Figuring out when to exercise could be just as important as the exercise itself, according to new research on the relationship between meal times and workouts.
Some studies suggest that the effectiveness of exercise may be tied to when a person eats.
However, it is rarely possible to translate findings from studies in lean people to those with obesity.
So, scientists from the Universities of Bath and Birmingham, both in the United Kingdom, set out to see if meal and exercise timing had a similar link in people with overweight or obesity.
Having obesity and living a relatively sedentary life can lead to an increased risk of cardiovascular disease.
This is because insulin sensitivity is reduced, and hyperinsulinemia — a condition characterized by excess insulin levels — is increased.
Finding a way to prevent these insulin-related effects could potentially prove to be life-saving.
The study, which now appears in the Journal of Clinical Endocrinology and Metabolism, aimed to examine how exercising before and after eating affected muscle fat stores and insulin response. It was the first to look at this relationship in people with overweight or obesity.
The experiment, which lasted for 6 weeks, involved 30 men the researchers categorized as either overweight or obese.
The team split these men into three groups:
- one that ate breakfast before exercising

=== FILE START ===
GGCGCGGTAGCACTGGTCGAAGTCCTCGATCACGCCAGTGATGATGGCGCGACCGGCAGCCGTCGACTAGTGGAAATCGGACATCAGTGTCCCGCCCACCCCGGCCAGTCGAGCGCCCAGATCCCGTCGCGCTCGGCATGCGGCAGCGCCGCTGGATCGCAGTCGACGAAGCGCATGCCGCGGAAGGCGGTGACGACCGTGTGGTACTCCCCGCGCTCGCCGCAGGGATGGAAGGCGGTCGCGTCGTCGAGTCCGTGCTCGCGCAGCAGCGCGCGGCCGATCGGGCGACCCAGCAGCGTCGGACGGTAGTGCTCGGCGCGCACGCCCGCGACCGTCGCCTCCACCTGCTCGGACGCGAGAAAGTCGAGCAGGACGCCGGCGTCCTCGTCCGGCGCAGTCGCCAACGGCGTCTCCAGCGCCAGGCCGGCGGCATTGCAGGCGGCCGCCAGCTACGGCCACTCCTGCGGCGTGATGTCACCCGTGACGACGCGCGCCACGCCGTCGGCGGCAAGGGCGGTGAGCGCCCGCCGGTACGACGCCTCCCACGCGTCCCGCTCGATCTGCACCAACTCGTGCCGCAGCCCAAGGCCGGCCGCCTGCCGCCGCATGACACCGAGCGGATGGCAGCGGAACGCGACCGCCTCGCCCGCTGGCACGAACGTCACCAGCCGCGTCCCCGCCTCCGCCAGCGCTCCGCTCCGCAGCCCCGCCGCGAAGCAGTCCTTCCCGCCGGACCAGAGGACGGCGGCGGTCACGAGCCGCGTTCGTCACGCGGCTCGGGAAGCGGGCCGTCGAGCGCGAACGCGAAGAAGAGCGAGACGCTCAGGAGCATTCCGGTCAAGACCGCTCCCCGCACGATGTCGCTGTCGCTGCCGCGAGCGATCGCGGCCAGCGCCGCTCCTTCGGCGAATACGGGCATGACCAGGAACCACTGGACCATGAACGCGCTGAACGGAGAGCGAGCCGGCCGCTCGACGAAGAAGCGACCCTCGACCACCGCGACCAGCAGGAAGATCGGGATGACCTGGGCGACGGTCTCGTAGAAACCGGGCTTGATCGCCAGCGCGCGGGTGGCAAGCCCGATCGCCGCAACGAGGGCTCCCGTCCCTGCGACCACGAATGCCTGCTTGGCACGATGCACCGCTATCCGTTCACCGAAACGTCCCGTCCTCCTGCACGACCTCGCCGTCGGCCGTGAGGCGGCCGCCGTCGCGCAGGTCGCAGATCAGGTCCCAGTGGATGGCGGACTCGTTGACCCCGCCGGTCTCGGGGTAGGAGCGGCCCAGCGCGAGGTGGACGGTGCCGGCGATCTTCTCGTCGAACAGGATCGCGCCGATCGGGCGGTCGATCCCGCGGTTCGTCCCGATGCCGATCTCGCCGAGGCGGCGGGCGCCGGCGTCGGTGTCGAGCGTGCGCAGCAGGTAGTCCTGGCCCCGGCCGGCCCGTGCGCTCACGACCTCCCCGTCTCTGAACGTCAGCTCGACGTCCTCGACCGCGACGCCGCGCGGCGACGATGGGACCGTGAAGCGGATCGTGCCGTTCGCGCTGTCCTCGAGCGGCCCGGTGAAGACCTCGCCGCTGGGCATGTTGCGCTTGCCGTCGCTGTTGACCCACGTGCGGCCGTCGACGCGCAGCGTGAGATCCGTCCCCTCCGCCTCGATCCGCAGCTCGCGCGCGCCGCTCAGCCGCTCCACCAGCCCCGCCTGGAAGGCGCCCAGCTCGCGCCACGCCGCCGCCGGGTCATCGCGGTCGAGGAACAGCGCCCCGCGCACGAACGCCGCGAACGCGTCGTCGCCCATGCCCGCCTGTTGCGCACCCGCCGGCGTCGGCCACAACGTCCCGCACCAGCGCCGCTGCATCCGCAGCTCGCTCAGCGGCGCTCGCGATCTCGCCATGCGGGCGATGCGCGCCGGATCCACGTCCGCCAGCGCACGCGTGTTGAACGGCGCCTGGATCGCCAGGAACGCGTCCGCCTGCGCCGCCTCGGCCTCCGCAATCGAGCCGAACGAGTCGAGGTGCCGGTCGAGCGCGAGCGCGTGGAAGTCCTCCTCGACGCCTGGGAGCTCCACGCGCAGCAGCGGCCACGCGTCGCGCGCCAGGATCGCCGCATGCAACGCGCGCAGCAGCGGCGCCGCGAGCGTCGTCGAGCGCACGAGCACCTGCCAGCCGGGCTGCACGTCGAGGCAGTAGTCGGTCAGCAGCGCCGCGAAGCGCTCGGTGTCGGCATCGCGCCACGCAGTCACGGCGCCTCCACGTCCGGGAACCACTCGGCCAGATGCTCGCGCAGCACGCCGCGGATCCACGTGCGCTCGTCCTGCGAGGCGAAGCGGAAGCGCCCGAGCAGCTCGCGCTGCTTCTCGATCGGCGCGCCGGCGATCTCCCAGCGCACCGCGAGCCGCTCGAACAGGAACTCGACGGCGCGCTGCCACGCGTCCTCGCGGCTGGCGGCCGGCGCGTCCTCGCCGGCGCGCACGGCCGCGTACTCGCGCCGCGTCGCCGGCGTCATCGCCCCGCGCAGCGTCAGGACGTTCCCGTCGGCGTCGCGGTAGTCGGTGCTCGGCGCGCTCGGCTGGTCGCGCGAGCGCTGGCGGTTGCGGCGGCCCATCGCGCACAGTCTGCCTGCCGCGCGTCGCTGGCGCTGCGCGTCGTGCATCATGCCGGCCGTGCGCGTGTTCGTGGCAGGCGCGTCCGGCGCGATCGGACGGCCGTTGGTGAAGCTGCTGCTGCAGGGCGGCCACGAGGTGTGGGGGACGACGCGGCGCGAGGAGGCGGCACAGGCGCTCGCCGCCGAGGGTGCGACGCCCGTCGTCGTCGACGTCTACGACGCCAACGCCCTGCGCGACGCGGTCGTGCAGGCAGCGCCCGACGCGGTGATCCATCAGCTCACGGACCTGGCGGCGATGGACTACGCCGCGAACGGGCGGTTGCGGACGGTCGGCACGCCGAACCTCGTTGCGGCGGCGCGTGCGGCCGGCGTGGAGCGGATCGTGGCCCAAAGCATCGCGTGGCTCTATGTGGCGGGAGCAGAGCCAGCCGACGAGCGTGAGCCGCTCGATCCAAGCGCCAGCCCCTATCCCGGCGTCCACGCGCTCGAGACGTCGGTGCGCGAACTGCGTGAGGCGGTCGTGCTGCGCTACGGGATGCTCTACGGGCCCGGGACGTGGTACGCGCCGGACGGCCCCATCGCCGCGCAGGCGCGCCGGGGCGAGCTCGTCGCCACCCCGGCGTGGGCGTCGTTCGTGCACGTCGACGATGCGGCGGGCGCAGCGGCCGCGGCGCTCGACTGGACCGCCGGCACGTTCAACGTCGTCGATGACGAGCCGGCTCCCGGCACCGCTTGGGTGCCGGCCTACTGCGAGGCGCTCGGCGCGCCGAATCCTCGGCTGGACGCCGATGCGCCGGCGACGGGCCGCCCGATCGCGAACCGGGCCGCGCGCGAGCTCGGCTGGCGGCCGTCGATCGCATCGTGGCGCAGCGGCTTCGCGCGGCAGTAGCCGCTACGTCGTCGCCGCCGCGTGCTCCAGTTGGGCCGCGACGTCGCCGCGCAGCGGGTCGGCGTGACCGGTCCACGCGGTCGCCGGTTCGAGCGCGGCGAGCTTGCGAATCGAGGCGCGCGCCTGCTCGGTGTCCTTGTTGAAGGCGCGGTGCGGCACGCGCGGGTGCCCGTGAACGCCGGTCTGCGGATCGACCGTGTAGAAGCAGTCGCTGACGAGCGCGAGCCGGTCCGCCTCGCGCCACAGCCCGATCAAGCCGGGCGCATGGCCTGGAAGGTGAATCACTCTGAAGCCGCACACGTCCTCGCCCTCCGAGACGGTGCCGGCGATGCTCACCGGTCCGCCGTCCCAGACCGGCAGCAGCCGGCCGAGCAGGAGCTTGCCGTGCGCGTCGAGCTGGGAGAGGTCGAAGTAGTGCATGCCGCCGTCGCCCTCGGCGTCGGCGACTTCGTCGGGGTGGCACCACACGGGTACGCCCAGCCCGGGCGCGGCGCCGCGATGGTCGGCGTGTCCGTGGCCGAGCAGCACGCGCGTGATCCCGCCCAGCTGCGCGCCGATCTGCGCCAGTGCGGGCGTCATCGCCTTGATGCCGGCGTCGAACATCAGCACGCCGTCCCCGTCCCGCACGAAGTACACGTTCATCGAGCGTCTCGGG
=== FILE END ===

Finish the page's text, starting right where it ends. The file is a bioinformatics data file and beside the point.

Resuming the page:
- one that ate breakfast after exercising
- one that made no lifestyle alterations
“Our results suggest that changing the timing of when you eat in relation to when you exercise can bring about profound and positive changes to your overall health,” says Dr. Javier Gonzalez, from the University of Bath’s Department for Health.
Participants who exercised before breakfast burned twice as much fat as those who exercised after eating the same meal.
There is a simple reason for this: When people fast overnight, they have lower insulin levels during exercise, allowing their body to use up more fat.
“Importantly, while this didn’t have any effect on weight loss, it did dramatically improve their overall health,” notes Dr. Gonzalez.
The muscles of those who exercised before breakfast responded better to insulin, better controlling blood sugar levels in the body.
Dr. Gonzalez says that this effect is “all the more remarkable, given that both exercise groups lost a similar amount of weight and both gained a similar amount of fitness.”
“The only difference was the timing of the food intake,” he adds.
The muscles of those in the group who exercised before breakfast also exhibited bigger increases in certain proteins — especially those responsible for delivering glucose to the muscles.
Even more notable was the fact that those who ate breakfast before exercising were no better off in terms of insulin response after eating than the control group.
“This work suggests that performing exercise in the overnight-fasted state can increase the health benefits of exercise for individuals, without changing the intensity, duration, or perception of their effort,” states study co-author Dr. Gareth Wallis, from the University of Birmingham.
These particular findings are sex-specific, as the researchers only worked with men. Therefore, further studies will need to replicate the conditions in women to see if they, too, benefit from exercising before breakfast.
The breakfast that the participants consumed was high in carbohydrates, so future research may also need to examine whether low carb meals produce the same effects.
Longer studies will also need to take place before researchers can form any solid conclusions.
However, fasting overnight and exercising before breakfast could be the key to increasing the effectiveness of exercise in people with overweight or obesity.